FOIL PLANS

Mozambique 2016 | INDUSTRY | FOCUS: ALUMINUM

Mozambique is the second-largest producer of aluminum in Africa and the 14th in the world. Since 2000, it has been producing aluminum for export, and in 2015 Midal Cables opened a factory near Mozal; the country's largest aluminum smelter. This could be the start of a Mozambican aluminum value chain.

According to the US Geological Survey's Mineral Commodity Summaries of January 2015, Mozambique is ranked 14th among aluminum producing countries worldwide, and second in African continent, after South Africa. During the middle of the 19th Century, aluminum was considered a precious metal, more valuable than gold or silver. Napoleon reserved a prize set of aluminum cutlery for his most distinguished guests, while everyone else at banquets would have to eat with “regular" gold cutlery. In Mozambique, aluminum has played such an important role in the socioeconomic development of the country that it could be still considered the national precious metal.

The Mozal aluminum smelter, located just outside Maputo, was Mozambique's first post-war FDI megaproject, beginning in 1998 and officially opening in 2000. Mozal produces just below 570,000 tons per annum of primary aluminum. The production of Mozal alone constitutes around 7% of the country's GDP. Until now, its aluminum has been almost entirely destined for export, especially Europe. In 2015, however, a new project aimed at supplying the product to the local market may be the start of a new aluminum value chain in the country.

Midal Cables International is a Bahrain-based group that has recently finished a $70 million factory not far from the Mozal plant. Danie Murray, Asset President of Mozal, explained to TBY that the plant has signed an agreement under which it will supply 50,000 tons of aluminum to Midal. “Partnering with Midal will create additional opportunities for the service industry," Murray said. “There is the opportunity to setup manufacturing facilities downstream from Midal's operations to produce a variety of goods from the cable that Midal produces."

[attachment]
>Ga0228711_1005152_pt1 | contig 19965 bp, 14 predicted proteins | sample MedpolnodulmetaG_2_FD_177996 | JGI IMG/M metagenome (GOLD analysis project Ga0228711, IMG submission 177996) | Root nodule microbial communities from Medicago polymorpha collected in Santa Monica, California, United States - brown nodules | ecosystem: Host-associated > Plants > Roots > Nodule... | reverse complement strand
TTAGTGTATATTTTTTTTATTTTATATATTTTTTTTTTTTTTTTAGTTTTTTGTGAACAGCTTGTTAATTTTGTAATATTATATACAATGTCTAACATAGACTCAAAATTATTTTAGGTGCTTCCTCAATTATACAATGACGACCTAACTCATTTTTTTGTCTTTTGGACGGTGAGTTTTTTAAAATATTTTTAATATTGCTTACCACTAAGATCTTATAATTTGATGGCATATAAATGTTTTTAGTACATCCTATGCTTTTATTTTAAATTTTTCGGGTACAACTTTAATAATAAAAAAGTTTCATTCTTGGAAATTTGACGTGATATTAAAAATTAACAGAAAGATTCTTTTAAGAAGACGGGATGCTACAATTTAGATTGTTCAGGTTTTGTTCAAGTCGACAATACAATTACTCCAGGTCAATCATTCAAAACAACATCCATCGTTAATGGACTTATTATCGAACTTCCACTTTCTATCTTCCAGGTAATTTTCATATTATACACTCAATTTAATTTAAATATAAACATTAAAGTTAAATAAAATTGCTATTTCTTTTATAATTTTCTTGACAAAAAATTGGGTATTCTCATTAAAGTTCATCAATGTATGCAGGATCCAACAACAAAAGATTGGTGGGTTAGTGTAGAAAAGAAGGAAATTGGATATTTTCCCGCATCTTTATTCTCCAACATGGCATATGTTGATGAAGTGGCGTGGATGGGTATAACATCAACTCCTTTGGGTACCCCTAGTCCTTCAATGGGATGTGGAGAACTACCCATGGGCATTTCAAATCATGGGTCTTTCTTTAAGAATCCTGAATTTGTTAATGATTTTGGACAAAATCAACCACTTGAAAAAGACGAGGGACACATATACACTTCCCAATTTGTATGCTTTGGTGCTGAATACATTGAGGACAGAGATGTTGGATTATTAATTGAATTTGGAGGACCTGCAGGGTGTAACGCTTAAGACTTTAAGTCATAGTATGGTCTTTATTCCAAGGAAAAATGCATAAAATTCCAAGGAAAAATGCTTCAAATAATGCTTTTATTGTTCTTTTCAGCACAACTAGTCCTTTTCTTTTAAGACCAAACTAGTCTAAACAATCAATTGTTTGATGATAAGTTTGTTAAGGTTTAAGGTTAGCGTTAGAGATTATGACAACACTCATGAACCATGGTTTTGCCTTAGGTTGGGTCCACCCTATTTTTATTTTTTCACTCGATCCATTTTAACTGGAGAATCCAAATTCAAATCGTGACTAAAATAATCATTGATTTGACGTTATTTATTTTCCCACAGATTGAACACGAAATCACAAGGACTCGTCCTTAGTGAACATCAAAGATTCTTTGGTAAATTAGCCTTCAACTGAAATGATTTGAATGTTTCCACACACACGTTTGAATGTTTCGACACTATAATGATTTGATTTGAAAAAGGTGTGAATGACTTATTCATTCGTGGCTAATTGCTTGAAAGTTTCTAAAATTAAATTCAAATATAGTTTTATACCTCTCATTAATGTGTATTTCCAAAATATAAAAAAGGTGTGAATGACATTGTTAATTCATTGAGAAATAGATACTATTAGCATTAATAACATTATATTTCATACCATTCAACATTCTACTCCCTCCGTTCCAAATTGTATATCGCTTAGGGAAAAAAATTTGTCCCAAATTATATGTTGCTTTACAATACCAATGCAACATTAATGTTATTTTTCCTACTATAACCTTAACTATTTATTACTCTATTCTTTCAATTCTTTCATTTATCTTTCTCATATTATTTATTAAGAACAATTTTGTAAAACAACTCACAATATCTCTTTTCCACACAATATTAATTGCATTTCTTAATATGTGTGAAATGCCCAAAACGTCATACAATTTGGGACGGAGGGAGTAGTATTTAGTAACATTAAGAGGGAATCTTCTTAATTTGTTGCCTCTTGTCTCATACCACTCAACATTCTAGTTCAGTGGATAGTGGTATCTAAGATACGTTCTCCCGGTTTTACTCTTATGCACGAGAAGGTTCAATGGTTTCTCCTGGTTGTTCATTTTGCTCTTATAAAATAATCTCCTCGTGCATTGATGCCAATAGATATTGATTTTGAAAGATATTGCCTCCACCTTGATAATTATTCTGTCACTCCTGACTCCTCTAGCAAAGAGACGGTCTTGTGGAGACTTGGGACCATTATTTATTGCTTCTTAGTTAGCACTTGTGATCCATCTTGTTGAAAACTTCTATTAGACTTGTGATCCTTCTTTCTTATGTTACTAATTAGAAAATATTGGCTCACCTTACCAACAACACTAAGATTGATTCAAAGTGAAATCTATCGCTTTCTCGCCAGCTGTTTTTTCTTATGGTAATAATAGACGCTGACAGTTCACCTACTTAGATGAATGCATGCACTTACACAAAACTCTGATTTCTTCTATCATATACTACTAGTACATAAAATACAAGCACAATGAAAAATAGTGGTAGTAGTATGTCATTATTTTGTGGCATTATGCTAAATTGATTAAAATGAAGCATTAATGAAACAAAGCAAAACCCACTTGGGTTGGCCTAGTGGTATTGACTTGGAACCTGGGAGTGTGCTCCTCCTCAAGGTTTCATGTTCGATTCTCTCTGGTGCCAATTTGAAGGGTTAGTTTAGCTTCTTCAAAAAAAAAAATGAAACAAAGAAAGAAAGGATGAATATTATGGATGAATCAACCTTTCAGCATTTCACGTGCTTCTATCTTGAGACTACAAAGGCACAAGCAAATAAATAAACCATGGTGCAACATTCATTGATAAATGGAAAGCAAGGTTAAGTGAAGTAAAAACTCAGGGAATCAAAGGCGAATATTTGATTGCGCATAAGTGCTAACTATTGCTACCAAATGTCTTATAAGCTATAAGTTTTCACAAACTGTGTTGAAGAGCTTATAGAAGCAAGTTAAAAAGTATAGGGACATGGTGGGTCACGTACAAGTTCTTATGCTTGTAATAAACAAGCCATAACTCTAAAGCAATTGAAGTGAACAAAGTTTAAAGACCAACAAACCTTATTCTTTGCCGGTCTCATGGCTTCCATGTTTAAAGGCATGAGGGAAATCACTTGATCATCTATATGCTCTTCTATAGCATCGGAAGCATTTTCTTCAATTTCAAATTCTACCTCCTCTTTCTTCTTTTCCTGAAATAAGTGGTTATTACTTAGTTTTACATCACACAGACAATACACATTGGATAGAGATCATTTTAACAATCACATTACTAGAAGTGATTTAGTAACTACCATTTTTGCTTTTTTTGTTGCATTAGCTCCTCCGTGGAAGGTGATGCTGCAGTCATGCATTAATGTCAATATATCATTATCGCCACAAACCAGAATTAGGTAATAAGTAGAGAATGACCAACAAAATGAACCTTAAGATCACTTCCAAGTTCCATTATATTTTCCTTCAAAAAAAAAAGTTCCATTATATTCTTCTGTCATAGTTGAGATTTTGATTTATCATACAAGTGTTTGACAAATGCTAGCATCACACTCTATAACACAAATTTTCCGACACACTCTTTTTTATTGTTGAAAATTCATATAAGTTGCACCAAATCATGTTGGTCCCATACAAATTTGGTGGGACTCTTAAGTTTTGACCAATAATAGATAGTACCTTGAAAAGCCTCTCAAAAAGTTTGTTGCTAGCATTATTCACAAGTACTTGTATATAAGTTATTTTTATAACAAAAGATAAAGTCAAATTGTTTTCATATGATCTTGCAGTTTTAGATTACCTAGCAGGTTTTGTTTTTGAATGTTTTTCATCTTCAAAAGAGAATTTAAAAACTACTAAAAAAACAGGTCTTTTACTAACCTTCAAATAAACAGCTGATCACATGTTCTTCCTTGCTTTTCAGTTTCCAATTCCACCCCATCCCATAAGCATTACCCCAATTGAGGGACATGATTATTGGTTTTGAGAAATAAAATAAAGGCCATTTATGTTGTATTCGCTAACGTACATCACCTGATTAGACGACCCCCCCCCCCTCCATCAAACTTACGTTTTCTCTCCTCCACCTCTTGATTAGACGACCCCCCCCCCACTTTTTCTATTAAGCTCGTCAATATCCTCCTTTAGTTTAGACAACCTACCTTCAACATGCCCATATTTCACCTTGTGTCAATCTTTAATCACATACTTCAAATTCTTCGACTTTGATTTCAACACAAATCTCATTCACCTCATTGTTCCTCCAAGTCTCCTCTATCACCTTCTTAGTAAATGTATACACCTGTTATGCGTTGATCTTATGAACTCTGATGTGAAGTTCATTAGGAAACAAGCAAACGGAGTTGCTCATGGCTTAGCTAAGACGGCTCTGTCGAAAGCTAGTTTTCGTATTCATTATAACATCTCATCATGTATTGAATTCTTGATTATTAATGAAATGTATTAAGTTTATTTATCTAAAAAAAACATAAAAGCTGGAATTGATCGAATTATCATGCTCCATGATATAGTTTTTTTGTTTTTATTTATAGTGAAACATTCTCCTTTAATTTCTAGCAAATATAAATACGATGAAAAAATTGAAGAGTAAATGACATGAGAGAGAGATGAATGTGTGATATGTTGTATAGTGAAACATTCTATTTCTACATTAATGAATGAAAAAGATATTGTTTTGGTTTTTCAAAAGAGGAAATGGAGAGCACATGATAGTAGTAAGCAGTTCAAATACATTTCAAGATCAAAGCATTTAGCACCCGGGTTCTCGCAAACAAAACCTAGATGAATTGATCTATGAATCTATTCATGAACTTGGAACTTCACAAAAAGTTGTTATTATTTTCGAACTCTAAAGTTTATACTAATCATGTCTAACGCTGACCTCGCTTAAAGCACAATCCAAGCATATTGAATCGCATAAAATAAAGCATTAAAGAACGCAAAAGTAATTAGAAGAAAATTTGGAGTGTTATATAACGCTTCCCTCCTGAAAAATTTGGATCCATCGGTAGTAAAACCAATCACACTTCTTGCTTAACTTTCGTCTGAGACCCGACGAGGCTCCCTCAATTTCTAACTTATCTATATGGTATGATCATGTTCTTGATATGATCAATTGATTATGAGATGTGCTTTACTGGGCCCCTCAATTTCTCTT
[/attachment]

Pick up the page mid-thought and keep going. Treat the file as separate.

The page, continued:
TBY also spoke to Orlando Marques, the General Manager of Midal Cables International Lda., who said Midal Cables produced 46,000 metric tons of aluminum rod in Mozambique in 2015. This number is close to their 50,000 tons target, an amount they hope to achieve in 2016. This production, however, is still primarily sold to the international market. In Africa, Midal is currently exporting to Kenya, Nigeria, Uganda, Tanzania, Zambia, Zimbabwe, and South Africa. It also sends products to France, Germany, Italy, Spain, Portugal, and Finland, and recently started to export to Santos, Brazil, and Houston, Texas.

As locals say, if Mozambique wants to take advantage of these foreign direct investments, part of the output should be kept inside the country and used to improve the aluminum value chain, generating wealth for Mozambicans. In terms of demand, Midal expects the local demand increase in 2016, as more industries are developing around the sector and on the way to creating an aluminum segment.

In terms of job generation, manufacturing developments are also key to the country, not only because there are more opportunities available, but also because it is the perfect way to spread knowhow and train the future workers. Midal currently has 120 employees and expects to employ another 80 to 90 in 2016.

Many day-to-day products are made with aluminum, including soda cans, ladders, nails, staples, pots, window frames, gates, and a number of vehicle parts. In fact, the Matchedje Motors plant rolled out its first Mozambican vehicle in September 2014, and Hyundai assembly's plant in Matola, not far from Mozal, has been operating since 2014. These industries and many others could take advantage of having such close access to raw material. If a well-developed value chain was created, aluminum in Mozambique may soon be considered as valuable as it was in the time of Napoleon.